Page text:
Kill-Grief by Caroline Rance
|Kill-Grief by Caroline Rance|
|Category: Historical Fiction|
|Reviewer: Elaine Dingsdale|
|Summary: Mary Helsall, beginning work in Chester in the 1750s shows us a world of horror and grief, whilst she follows her own specific agenda - attempting to secure the release of her husband from prison. What is her secret-and how will her relationship with the shadowy characters at the infirmary and prison develop?|
|Buy? Yes||Borrow? Yes|
|Pages: 400||Date: April 2009|
|Publisher: Picnic Publishing Ltd|
Mary Helsall began work as a nurse in Chester in 1756, but she was rather impatient and caring for others didn't come naturally to her. Her solution was gin and oblivion - and a volatile relationship with a hospital porter, but it was only when a diseased beggar came to the hospital for treatment that it became clear that Mary had secrets to hide.
This debut novel is by a very talented author indeed. The front cover bears the legend jolts the reader into Hogarth's world with a vengeance - and this exactly encapsulates the breadth of the novel. In many ways it was a disturbing read (not one to be read late at night!), due to the very vivid descriptive scenes. Admittedly, the horror and squalor of the environment was one of the many strengths of this wonderful novel, but I personally could only manage to read it a few chapters at a time - it's certainly not a novel for a squeamish reader.
Interspersed in the main storyline, we have alternate, brief chapters which give us glimpses of Mary's former lifestyle. Based in a coastal village nearby, she and her husband were involved with the local smuggling ring, and this is fundamental to our understanding of the situation in which they now find themselves. These chapters are brief, and give minimal detail - almost a snapshot of their former life. Information is fed to us slowly, but consistently, and so we build up a well rounded portrait of their earlier life.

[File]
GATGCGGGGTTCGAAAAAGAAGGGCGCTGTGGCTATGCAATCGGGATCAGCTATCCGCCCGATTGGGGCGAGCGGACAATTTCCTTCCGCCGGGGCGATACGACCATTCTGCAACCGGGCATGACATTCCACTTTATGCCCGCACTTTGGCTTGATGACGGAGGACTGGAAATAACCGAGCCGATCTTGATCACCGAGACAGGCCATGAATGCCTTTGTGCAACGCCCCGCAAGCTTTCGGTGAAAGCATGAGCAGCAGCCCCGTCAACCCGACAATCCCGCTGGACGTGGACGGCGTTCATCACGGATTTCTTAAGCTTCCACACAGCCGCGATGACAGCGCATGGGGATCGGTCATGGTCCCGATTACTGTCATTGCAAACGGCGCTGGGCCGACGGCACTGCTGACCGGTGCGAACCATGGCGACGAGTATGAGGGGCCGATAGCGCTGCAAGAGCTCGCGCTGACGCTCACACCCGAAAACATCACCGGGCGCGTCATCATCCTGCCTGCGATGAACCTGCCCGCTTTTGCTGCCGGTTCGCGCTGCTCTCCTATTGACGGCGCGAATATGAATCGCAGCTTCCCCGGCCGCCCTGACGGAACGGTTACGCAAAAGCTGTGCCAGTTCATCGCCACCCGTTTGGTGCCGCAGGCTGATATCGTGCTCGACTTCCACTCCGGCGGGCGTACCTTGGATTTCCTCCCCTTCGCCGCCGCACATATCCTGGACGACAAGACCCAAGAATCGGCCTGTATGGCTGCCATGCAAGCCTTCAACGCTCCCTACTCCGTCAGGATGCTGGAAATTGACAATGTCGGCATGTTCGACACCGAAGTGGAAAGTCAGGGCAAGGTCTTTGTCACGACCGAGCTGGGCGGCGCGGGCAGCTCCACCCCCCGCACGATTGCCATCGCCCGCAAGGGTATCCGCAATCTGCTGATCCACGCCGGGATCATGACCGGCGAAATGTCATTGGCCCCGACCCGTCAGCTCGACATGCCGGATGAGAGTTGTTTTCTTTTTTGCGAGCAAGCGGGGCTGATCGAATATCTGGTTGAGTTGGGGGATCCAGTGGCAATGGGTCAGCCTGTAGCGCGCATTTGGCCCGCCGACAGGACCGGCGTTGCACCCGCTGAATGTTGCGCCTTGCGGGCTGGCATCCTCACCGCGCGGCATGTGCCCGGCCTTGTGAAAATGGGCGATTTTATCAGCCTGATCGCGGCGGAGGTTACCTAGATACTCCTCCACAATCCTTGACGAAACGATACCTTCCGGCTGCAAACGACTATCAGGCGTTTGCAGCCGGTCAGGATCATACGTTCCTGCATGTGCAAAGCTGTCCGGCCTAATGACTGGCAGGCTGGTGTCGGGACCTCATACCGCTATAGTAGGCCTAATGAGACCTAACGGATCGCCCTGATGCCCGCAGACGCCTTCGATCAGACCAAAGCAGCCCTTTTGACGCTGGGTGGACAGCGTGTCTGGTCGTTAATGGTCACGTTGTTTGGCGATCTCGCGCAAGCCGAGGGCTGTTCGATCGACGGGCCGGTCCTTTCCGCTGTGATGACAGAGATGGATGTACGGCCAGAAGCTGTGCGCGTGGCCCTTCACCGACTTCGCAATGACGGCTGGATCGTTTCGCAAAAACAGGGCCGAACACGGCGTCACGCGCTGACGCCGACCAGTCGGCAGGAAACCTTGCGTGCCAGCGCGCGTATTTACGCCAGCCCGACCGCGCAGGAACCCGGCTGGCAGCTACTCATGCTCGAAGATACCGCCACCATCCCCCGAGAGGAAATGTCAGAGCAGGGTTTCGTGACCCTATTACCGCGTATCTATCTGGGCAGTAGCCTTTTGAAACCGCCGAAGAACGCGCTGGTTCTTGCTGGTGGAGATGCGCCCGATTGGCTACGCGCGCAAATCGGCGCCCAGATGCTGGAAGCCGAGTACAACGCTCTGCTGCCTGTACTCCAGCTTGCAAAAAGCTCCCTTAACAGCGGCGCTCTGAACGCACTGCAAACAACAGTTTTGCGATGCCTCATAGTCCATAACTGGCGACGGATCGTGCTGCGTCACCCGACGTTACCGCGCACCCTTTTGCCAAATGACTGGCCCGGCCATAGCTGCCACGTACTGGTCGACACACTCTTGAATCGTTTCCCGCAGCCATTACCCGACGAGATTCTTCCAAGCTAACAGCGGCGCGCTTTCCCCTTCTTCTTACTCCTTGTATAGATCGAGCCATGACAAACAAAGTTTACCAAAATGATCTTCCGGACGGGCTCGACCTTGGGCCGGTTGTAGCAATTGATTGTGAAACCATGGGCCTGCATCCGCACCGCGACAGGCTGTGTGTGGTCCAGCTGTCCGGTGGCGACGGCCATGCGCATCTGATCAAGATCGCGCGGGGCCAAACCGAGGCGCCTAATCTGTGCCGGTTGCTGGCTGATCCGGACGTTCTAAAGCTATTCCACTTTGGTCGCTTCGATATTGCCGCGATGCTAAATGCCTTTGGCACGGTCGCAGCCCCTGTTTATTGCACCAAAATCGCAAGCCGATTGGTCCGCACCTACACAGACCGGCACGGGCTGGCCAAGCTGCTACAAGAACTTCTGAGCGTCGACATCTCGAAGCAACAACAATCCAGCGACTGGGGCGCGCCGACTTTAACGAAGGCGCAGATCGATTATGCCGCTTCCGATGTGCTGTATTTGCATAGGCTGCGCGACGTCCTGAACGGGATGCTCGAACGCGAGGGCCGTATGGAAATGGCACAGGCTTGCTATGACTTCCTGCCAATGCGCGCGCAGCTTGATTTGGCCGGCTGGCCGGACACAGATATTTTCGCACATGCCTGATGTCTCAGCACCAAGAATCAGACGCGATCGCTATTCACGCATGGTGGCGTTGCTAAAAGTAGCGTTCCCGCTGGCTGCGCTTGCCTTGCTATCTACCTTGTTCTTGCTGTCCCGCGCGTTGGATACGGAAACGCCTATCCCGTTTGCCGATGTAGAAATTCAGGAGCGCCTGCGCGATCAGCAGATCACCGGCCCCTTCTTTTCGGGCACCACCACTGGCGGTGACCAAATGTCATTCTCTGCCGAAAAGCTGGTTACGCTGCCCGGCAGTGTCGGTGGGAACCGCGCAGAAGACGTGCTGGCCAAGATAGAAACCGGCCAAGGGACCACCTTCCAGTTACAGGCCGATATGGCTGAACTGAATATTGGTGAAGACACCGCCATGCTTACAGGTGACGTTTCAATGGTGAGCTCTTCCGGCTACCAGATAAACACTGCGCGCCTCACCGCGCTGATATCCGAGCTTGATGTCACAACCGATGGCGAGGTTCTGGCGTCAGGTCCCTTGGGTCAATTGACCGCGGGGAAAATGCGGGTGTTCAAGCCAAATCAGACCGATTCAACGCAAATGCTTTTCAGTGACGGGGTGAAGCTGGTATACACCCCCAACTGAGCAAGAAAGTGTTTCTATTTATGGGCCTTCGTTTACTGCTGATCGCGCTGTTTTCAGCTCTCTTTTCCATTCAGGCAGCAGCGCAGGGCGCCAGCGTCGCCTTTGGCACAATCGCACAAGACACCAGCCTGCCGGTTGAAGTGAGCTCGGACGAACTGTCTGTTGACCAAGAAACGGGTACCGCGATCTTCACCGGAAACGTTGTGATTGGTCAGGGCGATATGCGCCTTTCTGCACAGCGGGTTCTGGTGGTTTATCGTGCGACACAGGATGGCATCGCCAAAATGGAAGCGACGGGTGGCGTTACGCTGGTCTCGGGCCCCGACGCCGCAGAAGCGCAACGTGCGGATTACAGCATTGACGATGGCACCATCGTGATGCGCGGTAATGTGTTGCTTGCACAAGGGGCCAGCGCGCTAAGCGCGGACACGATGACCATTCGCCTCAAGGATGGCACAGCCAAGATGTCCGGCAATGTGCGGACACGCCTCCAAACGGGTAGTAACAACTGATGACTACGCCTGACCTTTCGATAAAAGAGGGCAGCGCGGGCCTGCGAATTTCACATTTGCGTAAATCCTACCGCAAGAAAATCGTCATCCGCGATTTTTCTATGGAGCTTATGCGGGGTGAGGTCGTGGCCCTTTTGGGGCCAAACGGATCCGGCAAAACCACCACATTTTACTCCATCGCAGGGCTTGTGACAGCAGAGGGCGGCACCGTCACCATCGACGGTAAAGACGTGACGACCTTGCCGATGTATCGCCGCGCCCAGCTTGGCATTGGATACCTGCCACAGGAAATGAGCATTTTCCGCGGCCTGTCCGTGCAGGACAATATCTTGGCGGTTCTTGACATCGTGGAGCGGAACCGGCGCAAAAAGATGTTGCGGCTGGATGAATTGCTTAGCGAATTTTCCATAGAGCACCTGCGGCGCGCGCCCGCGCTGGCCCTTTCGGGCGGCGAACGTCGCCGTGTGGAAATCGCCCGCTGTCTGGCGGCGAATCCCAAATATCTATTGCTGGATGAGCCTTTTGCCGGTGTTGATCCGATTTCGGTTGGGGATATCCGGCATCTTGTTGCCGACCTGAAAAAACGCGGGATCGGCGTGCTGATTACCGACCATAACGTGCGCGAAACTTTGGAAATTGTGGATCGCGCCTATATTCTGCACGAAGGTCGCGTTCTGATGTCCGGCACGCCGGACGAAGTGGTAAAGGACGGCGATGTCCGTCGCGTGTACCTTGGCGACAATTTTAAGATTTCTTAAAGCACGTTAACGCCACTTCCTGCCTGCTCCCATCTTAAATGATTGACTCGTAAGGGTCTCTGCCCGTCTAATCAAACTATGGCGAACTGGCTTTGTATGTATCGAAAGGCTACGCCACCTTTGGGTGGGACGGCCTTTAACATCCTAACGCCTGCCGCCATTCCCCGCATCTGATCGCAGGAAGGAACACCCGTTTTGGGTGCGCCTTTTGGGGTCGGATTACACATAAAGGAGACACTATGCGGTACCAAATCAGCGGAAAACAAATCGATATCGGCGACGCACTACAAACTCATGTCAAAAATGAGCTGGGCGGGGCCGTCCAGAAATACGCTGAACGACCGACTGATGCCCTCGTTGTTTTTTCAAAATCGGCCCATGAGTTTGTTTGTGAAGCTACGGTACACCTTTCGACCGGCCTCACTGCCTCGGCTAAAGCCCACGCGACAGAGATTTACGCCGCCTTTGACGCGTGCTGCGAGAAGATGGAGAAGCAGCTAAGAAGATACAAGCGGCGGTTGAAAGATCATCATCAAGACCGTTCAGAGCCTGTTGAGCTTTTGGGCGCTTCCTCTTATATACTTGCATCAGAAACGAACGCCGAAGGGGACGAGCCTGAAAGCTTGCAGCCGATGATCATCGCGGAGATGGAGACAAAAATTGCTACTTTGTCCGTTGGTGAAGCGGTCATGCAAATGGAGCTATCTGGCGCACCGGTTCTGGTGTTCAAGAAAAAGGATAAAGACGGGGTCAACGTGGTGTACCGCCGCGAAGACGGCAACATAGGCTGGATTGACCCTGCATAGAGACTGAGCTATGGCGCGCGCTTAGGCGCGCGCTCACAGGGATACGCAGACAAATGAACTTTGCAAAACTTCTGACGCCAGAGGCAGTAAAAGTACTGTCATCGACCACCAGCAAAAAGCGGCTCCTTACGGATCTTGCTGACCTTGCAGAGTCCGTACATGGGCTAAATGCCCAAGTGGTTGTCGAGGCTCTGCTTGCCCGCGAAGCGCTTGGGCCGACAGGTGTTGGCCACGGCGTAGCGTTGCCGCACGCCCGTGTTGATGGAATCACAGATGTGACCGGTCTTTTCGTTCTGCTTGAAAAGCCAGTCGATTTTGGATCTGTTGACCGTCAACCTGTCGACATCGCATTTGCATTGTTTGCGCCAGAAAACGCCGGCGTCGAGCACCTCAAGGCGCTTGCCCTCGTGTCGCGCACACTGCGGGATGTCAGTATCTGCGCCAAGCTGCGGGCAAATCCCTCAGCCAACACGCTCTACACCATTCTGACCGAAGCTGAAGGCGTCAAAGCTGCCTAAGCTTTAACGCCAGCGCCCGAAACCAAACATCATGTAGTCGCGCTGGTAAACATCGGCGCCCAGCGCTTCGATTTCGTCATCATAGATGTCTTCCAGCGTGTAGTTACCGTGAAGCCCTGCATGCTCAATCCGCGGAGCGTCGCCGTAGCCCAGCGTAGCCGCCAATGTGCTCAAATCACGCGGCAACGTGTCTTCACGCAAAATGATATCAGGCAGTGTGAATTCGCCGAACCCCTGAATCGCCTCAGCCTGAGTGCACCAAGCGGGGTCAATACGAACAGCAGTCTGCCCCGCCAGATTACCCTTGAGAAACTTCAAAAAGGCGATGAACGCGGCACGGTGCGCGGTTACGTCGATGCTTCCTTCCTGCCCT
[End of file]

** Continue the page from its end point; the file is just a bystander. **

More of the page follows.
But these scenes aren't as evocative and 'real' as the scenes which unfold in Chester. The city truly comes alive, with scenes, smells, tastes all being virtually palpable. The city becomes a character in its own right, and Rance's descriptive scenes are excellent - we literally feel as if we're walking the rows with Mary - I jumped when she was accosted! The more detailed scenes which unfolded in the hospital and jail were simply stunning. A few words managed to paint a very vivid and frightening portrait of these institutions, their inmates and gaolers - indeed theses terms would apply equally well to either of the institutions.
As the central protagonist, Mary is wonderful. Initially overwhelmed by the city, she gradually grows in boldness and stature. She's an extremely complex character, and I was often surprised at her actions. Emboldened by her increasing reliance on gin (the 'kill-grief' of the title), she becomes progressively more devious in her fight for survival, and towards the conclusion of the novel, she is a very different character to the almost timid girl of the outset.
Her relationships, past and present with the other characters - male and female - also add to the enigma. In her native village she was envied, and indeed, on her arrival in Chester, appeared almost as a slightly aloof character. Females envy her, males are drawn to her. What is the secret behind her relationship with the hospital benefactors… why does she turn to the porter for comfort… how much of her earlier life can we believe, or was some of it mere fantasies… so many meaty dilemmas to ponder in this wonderful book.
The other characters are very well depicted. The lecherous surgeons, the domineering matron, the weak porter, and the enigmatic Hartingshall: all play vital roles in both the development of the plot, and Mary's difficult journey. Sympathies abound for many of the characters - even the dislikeable ones.
Overall, this was a wonderful novel. The plot was well developed, and progressed at a good pace - quick enough to keep the reader turning the pages, but slow enough to keep us guessing. The characters were magnificent, encouraging us to sympathise with their ghastly lifestyle, and simultaneously back away from the squalor they represented. There was no part of this novel which I can fault - it was simply a great read, and I do hope the author writes more in this vein - well done Ms Rance!
I'd like to thank the author for sending a copy to The Bookbag.
If this book appeals then you might also enjoy The Journal of Dora Damage by Belinda Starling.
You can read more book reviews or buy Kill-Grief by Caroline Rance at Amazon.co.uk.
You can read more book reviews or buy Kill-Grief by Caroline Rance at Amazon.com.
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